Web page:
King's Chapel lawn is set to become a meadow this spring/summer.Simon Lock

King’s College is leading the way in forging a new Cambridge tradition. After 300 years of pristine, well-kempt grass, the college intends to refashion its famous lawn into a meadow “in a bid to tackle climate change.”

In the face of calls for divestment from fossil fuels and arms industries, this environmentally motivated move may seem tokenistic. Nevertheless, it should be lauded as a significant step in recognising the need for rewilding areas of land in the UK, a conservation issue that is often overlooked in the pursuit of more holistic environmental concerns, such as reducing carbon emissions and fossil fuel usage.

“While the pristine grass may look idyllic, it serves absolutely no significant ecological purpose and sustains little to no wildlife.”

King’s is far from insincere in its efforts to restore a habitat under serious threat, and other colleges should take note of this example. Meadows accommodate vital – yet vulnerable – ecosystems within the UK, and the Cambridge backs, as they currently stand, are an ecological disaster.

While the pristine grass may look idyllic, it serves absolutely no significant ecological purpose and sustains little to no wildlife. Meadows, on the other hand, are equally picturesque, and are havens for thousands of species of plants and animals. Our colleges should seize the opportunity to contribute to the restoration of a severely undervalued habitat that has been obliterated over the past century. Since the 1930s, 97% of wildflower meadows have been lost in the UK and nowadays, meadows cover just 1% of the UK’s land area. The beautiful fields of flora and fauna that were once a feature of every village have been lost.

The traditional meadowland that remains in the UK can be found predominantly in Yorkshire and the Pennines, with little coverage in the South of England. Turning the Cambridge backs into an Eden for wildlife could mark an innovative step in understanding the need for a revised approach to managing our rural landscape. Over 150 different species of flower and grass are supported in meadowland, which sustains a myriad of insects, mammals and birds. Rare wildflowers could be cultivated, and pollinating insects would thrive. The beloved bumblebee is just one example of a creature that would benefit from this new habitat; their population has been in decline over the past 80 years, with two species becoming extinct. Smaller mammals could prosper in the long grasses, sustaining birds of prey – such as kestrels and owls – that are finding it increasingly difficult to survive on our crowded island.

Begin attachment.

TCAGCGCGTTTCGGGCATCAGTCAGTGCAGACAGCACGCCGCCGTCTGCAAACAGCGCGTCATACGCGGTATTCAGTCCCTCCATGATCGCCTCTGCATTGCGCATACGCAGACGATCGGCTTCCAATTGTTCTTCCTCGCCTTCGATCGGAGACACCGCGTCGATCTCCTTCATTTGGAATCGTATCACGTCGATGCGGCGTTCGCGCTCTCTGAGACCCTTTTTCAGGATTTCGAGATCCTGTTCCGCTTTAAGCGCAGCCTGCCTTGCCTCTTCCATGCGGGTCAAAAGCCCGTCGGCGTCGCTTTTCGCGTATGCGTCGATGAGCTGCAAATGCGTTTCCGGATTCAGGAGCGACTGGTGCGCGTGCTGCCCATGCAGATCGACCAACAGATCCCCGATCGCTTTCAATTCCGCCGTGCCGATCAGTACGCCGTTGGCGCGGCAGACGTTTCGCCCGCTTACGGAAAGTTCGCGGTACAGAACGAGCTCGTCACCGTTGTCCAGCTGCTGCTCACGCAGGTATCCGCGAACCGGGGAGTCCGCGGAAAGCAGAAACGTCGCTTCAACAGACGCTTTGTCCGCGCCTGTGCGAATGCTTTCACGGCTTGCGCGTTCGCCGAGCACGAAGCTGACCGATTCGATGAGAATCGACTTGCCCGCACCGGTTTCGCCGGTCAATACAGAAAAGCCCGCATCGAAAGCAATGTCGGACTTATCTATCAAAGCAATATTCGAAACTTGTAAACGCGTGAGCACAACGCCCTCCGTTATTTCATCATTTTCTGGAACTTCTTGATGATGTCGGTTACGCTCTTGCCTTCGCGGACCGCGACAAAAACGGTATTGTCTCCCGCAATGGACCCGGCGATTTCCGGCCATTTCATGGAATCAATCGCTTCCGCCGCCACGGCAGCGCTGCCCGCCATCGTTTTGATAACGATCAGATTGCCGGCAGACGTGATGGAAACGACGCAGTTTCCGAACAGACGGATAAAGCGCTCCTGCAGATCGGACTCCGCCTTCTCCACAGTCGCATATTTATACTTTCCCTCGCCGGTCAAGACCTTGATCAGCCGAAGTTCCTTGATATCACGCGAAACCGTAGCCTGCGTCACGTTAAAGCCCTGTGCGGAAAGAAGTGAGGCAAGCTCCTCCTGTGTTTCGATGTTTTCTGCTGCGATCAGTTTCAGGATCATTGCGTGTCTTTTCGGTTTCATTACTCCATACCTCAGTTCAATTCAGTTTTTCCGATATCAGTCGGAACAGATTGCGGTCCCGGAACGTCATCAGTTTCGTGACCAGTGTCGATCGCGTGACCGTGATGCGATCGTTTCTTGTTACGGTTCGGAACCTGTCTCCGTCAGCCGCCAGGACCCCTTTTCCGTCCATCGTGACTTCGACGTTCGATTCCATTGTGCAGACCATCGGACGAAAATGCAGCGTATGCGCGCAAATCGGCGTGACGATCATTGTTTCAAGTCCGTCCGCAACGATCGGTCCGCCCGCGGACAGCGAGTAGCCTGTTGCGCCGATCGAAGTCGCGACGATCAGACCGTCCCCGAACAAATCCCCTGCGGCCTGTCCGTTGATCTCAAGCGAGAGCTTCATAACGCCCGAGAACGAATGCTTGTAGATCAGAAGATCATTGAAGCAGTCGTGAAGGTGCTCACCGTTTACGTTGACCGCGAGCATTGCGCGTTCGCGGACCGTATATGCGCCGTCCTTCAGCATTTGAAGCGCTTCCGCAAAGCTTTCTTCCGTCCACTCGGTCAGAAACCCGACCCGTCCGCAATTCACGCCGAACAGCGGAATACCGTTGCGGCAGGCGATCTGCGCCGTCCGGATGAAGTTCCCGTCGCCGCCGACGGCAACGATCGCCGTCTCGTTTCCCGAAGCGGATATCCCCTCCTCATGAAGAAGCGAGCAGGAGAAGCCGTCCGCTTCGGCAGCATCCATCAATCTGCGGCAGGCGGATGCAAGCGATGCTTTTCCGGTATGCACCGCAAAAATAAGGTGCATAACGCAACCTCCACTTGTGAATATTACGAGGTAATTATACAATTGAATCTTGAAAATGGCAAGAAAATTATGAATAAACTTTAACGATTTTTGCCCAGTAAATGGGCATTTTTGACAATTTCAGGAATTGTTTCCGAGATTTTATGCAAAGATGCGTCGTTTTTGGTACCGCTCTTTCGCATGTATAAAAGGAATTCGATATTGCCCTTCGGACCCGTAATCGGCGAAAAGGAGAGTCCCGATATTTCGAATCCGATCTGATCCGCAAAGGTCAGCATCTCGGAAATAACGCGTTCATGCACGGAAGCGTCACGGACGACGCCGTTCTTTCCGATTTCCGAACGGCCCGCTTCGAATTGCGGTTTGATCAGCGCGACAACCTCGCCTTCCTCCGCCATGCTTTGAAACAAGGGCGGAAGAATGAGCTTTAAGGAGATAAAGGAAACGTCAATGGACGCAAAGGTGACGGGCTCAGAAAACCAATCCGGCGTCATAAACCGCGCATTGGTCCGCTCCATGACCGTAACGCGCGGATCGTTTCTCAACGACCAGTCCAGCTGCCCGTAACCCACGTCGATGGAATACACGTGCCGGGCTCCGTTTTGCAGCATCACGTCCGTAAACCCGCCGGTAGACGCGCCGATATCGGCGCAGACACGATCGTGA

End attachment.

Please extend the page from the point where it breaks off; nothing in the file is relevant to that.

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Extensive agriculture and the lack of any truly wild landscapes have decimated the habitats of so many of our native species that once thrived. It is hypocritical how, as a nation, we lament the deforestation of the Amazon and the destruction of habitats across the globe when we don’t even realise that extensive farming across the British Isles has contributed to our own national ecological disaster.

Even our national parks cannot be acknowledged as truly wild. The mountains of the Lake District would ordinarily be covered with trees and plants, providing a haven for wildlife, if it weren’t for the livestock grazing them. In contrast, conservation projects in Scotland – where the deer population has been reduced to allow the landscape to recover from their extensive grazing – has seen trees return to the glens, and insects and animals benefit from these efforts.

Meadows remain among the most biodiverse habitats we have in the UK; indeed, few habitats match the diversity in the plants and animals it can sustain. While some may understandably be cautious in hailing King’s decision as a progressive combatant towards climate change, any accusations of tokenism should not demean the fact that transforming their famous lawn into meadowland will quite rightly thwart tradition to set an example for issues of land management that are frequently ignored in the UK. More colleges should cultivate this new and potentially vital tradition for posterity.

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